We’ve written about Melanie Green’s work on narrative transportation before and like to apply the idea to litigation advocacy. The storytelling model is familiar to us all and perhaps the most popular way to tell a story effectively in the courtroom. In 2000, she published a scale to measure the degree to which listeners were “transported” by a good story. While that scale has not become popular, we think it is a good structure to assess the degree to which jurors are going to be willing to listen to your case narrative. Here is a table from that 2000 article listing a number of questions from the Transportation Scale:

scale

You can likely see how some of these questions could be fruitful in voir dire and jury selection. You want to see who will listen and who will consider their dinner plans and how to cut deliberations short to make dinner on time.

If you have jurors who like a good story and you tell a good story—you are likely to have those jurors focused and intent on the evidence.

But—even if you’re male—don’t count on women finding you more attractive as a result. Unless you are an evolutionary psychologist. Yet we know, based on past research, being seen as attractive is likely to help you be successful at most social endeavors.

Telling a good story has been an attention grabber throughout the ages. And if being a good storyteller enhances your persuasiveness even a little, that’s a good advantage to enjoy while in court.

DONAHUE, J., & GREEN, M. (2016). A good story: Men’s storytelling ability affects their attractiveness and perceived status. Personal Relationships DOI: 10.1111/pere.12120

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mckayla_impressed_ap_328Olympic gymnast McKayla Maroney had a bad day at the Olympics in 2012 and the facial expression illustrating this post went viral. She was “not impressed” said the internet—and today’s researchers would say the internet was half right. What McKayla Maroney was really showing us, according to today’s research, was the universal “not face”.

Researchers from Ohio State University wanted to know if there was a universal facial expression that spans multiple cultures. They found one and McKayla’s brief expression captures it perfectly. The researchers wanted to see if they could find clues to the evolution of spoken language. It is apparently a common belief that, before humans developed language, we had a collection of facial expressions to communicate emotions. So the researchers filmed 158 Ohio State University students while speaking in their native languages. The researchers used participants who spoke in English (a Germanic language), Spanish (based in Latin), Mandarin Chinese and American Sign Language (ASL).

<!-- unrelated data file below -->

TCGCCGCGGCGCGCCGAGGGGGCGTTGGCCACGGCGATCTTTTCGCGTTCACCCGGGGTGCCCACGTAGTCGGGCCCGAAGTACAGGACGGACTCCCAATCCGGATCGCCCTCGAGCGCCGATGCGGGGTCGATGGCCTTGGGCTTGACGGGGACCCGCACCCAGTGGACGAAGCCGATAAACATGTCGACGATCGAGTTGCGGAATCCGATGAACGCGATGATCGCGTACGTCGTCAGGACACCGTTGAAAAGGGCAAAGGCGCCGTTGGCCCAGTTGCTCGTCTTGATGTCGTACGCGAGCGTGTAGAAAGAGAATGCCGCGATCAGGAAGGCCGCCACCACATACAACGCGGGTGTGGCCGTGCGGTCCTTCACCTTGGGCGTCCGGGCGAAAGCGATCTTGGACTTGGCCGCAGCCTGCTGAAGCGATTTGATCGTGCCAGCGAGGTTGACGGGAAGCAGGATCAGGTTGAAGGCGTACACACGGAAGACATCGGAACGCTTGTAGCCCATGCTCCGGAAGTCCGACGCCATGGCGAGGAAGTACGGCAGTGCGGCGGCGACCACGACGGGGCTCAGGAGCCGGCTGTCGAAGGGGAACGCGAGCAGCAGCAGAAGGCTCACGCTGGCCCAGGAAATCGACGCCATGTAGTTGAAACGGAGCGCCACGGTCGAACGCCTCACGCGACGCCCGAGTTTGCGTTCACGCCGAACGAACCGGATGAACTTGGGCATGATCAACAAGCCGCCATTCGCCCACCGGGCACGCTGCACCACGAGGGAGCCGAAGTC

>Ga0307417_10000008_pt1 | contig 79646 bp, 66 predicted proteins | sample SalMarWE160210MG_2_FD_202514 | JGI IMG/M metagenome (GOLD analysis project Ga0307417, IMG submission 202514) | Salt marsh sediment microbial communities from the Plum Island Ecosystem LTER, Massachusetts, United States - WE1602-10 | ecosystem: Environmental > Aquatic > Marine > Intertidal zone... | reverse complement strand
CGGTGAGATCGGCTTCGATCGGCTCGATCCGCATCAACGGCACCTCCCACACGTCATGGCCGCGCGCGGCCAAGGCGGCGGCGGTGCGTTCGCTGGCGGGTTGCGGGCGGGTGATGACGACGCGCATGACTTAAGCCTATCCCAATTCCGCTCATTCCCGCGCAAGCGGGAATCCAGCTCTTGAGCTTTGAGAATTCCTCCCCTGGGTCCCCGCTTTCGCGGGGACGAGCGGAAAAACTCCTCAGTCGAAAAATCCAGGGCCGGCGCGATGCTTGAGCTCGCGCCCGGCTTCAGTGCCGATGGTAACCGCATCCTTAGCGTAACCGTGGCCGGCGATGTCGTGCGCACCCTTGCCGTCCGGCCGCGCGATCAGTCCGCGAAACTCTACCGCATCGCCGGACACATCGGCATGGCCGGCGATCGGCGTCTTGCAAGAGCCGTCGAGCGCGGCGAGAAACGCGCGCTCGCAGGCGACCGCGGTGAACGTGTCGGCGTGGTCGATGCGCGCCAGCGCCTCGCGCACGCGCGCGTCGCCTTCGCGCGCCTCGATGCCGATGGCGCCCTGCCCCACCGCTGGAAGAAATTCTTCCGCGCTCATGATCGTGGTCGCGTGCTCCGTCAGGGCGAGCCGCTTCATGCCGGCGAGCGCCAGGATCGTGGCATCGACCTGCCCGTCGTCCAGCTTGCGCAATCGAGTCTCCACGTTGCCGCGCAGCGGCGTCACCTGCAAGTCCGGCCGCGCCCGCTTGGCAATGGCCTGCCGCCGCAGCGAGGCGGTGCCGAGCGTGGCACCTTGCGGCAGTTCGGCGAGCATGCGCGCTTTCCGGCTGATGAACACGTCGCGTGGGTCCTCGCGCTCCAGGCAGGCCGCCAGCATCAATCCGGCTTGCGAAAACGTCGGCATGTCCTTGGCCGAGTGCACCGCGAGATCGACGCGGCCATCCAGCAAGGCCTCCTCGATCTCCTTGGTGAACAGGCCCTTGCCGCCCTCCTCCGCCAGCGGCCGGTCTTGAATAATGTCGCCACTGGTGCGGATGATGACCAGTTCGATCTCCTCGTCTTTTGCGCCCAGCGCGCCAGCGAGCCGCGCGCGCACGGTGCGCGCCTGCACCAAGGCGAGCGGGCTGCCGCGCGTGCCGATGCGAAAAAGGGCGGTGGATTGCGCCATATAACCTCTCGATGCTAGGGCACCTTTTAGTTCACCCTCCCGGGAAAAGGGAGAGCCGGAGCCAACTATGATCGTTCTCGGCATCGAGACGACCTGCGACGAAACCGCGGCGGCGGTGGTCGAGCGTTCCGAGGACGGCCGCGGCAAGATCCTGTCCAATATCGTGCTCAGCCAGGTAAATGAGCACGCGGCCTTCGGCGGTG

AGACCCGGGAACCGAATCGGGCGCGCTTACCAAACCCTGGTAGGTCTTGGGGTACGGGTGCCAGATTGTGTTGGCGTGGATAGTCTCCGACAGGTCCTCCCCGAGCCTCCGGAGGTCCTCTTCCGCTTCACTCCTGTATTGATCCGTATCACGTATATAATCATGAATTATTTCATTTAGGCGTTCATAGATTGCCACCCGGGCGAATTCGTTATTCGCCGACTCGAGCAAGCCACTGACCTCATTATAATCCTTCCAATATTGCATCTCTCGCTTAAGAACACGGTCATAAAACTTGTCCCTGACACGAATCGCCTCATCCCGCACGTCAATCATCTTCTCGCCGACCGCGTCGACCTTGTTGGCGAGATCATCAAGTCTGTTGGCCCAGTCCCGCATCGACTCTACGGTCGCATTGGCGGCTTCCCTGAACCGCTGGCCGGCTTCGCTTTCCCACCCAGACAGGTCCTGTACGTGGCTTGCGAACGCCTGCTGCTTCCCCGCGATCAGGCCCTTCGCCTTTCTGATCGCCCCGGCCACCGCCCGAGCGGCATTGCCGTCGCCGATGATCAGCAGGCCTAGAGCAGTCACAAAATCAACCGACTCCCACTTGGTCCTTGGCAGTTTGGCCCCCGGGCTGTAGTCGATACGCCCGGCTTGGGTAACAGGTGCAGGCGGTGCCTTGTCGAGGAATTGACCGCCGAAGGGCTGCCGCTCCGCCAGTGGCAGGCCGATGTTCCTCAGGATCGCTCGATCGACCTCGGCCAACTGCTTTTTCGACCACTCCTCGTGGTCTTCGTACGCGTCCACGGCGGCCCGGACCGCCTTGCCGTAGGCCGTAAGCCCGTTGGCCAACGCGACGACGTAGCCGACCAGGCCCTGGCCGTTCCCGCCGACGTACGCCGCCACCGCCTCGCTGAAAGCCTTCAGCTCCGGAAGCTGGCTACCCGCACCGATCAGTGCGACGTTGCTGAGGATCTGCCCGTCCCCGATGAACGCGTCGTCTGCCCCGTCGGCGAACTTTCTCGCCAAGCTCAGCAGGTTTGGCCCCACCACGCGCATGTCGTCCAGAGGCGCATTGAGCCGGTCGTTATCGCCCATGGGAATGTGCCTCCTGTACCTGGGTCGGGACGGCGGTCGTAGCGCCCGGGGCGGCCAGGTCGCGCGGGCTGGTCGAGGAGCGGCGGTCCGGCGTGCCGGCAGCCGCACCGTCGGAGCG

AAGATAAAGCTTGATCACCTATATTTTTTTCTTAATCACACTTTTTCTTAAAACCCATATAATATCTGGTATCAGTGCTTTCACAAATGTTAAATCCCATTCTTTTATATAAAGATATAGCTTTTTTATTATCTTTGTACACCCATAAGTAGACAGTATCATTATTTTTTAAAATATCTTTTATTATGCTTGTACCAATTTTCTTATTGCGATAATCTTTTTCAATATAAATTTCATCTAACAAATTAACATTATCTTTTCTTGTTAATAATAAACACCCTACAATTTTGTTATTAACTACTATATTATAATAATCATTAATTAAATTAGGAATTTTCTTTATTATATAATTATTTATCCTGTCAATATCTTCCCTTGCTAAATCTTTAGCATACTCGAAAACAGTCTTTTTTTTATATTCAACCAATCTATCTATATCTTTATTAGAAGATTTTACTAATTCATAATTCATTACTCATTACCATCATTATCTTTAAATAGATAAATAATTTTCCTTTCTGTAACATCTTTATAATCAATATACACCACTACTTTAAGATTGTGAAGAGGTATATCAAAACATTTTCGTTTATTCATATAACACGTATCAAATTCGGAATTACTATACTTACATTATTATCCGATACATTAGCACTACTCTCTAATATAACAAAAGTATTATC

Past research had established that facial expressions of anger, disgust and contempt could be found in all cultures. The researchers wondered if the three universal negative facial expressions had been combined over time into a single negative facial expression. And yes it has. Here is what the researchers call the “universal not face”. You will note the similarity to McKayla’s “not impressed” face. The researchers describe the expression like this:

It consists of a furrowed brow, pressed lips and raised chin, and because we make it when we convey negative sentiments, such as “I do not agree,” researchers are calling it the “not face.”

not face

Even in American Sign Language (ASL), the researchers found the “not face”. The researchers explain the word “not” can be signed with hands or it can simply be indicated by a shake of the head. However, sometimes, the researchers found, the “not face” was occasionally used in ASL without either the hand sign for “not” or the head shake. In other words, at times in ASL, the only way you know that the word “not” has been used is from the expression these researchers call the “not face”.

This study required hours and hours of painstaking frame-by-frame video analysis. The researchers now plan to automate the painstaking study of thousands of frames of films they analyzed while completing this study and then analyze one billion frames (for 10,000 hours of data) of YouTube footage of people speaking in an attempt to identify other “facial grammatical markers”. If you’d like to read more about this study, Newswise has a nice writeup.

From a litigation advocacy perspective, we think the lesson here is clear. If jurors listen to you with this expression (which is, as you recall, a combination of anger, disgust and contempt) it is likely not a good thing for your case. We’ve all seen this look. Most of us have probably mimicked this facial expression. Now it has a name and we can fear it in the jury boxes not just in the United States but of the world.

Benitez-Quiroz CF, Wilbur RB, & Martinez AM (2016). The not face: A grammaticalization of facial expressions of emotion. Cognition, 150, 77-84 PMID: 26872248